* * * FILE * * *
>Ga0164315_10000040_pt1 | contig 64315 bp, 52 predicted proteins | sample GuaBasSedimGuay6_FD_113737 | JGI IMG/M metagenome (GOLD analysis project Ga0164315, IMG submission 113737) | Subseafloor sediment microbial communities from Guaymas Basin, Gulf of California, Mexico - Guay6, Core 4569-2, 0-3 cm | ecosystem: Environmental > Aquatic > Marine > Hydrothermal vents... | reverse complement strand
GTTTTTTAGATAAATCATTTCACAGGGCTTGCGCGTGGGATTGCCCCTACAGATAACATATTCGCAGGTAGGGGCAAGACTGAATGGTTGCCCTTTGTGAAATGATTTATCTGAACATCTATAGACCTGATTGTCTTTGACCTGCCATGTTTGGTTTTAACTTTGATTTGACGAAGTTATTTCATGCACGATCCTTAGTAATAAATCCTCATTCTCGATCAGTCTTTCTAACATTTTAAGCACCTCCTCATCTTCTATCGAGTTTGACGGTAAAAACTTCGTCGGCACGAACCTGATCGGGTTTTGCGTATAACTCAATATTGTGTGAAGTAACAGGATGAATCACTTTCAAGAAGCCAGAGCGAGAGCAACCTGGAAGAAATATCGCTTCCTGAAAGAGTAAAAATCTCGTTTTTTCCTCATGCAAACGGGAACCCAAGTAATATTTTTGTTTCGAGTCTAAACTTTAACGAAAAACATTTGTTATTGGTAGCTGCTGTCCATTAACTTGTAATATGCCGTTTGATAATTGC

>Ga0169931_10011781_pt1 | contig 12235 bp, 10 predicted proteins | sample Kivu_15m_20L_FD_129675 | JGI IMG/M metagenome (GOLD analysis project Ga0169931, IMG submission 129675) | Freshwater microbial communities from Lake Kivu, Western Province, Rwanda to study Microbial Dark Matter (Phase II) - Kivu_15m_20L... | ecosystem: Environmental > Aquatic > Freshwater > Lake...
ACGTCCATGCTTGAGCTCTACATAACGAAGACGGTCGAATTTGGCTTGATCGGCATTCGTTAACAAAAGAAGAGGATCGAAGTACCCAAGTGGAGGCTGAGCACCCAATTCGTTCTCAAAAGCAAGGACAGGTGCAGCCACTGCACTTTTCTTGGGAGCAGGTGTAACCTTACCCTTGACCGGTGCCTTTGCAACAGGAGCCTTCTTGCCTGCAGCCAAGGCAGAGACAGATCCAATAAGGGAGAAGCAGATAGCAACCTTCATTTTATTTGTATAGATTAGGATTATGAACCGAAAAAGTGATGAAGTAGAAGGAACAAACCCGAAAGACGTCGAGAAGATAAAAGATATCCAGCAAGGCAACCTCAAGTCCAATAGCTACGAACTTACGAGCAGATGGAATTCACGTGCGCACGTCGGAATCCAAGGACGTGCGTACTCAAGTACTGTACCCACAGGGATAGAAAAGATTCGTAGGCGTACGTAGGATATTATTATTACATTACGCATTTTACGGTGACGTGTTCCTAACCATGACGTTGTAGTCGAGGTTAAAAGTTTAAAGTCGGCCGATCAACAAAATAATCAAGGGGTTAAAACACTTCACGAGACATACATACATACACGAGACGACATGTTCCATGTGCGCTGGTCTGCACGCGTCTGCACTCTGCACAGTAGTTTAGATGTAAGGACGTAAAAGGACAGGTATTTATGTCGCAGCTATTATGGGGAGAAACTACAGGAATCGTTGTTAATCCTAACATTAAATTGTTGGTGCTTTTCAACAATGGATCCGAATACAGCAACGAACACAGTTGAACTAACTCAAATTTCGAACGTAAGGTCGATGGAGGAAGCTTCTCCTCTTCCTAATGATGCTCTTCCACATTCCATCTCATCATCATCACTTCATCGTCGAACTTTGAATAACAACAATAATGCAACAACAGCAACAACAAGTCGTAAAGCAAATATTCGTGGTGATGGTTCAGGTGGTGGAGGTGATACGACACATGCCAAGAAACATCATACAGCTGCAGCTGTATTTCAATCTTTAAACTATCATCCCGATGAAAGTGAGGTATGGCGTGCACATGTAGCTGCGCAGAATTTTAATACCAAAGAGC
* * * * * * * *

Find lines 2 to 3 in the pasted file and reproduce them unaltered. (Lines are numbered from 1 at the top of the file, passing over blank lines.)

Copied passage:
GTTTTTTAGATAAATCATTTCACAGGGCTTGCGCGTGGGATTGCCCCTACAGATAACATATTCGCAGGTAGGGGCAAGACTGAATGGTTGCCCTTTGTGAAATGATTTATCTGAACATCTATAGACCTGATTGTCTTTGACCTGCCATGTTTGGTTTTAACTTTGATTTGACGAAGTTATTTCATGCACGATCCTTAGTAATAAATCCTCATTCTCGATCAGTCTTTCTAACATTTTAAGCACCTCCTCATCTTCTATCGAGTTTGACGGTAAAAACTTCGTCGGCACGAACCTGATCGGGTTTTGCGTATAACTCAATATTGTGTGAAGTAACAGGATGAATCACTTTCAAGAAGCCAGAGCGAGAGCAACCTGGAAGAAATATCGCTTCCTGAAAGAGTAAAAATCTCGTTTTTTCCTCATGCAAACGGGAACCCAAGTAATATTTTTGTTTCGAGTCTAAACTTTAACGAAAAACATTTGTTATTGGTAGCTGCTGTCCATTAACTTGTAATATGCCGTTTGATAATTGC

>Ga0169931_10011781_pt1 | contig 12235 bp, 10 predicted proteins | sample Kivu_15m_20L_FD_129675 | JGI IMG/M metagenome (GOLD analysis project Ga0169931, IMG submission 129675) | Freshwater microbial communities from Lake Kivu, Western Province, Rwanda to study Microbial Dark Matter (Phase II) - Kivu_15m_20L... | ecosystem: Environmental > Aquatic > Freshwater > Lake...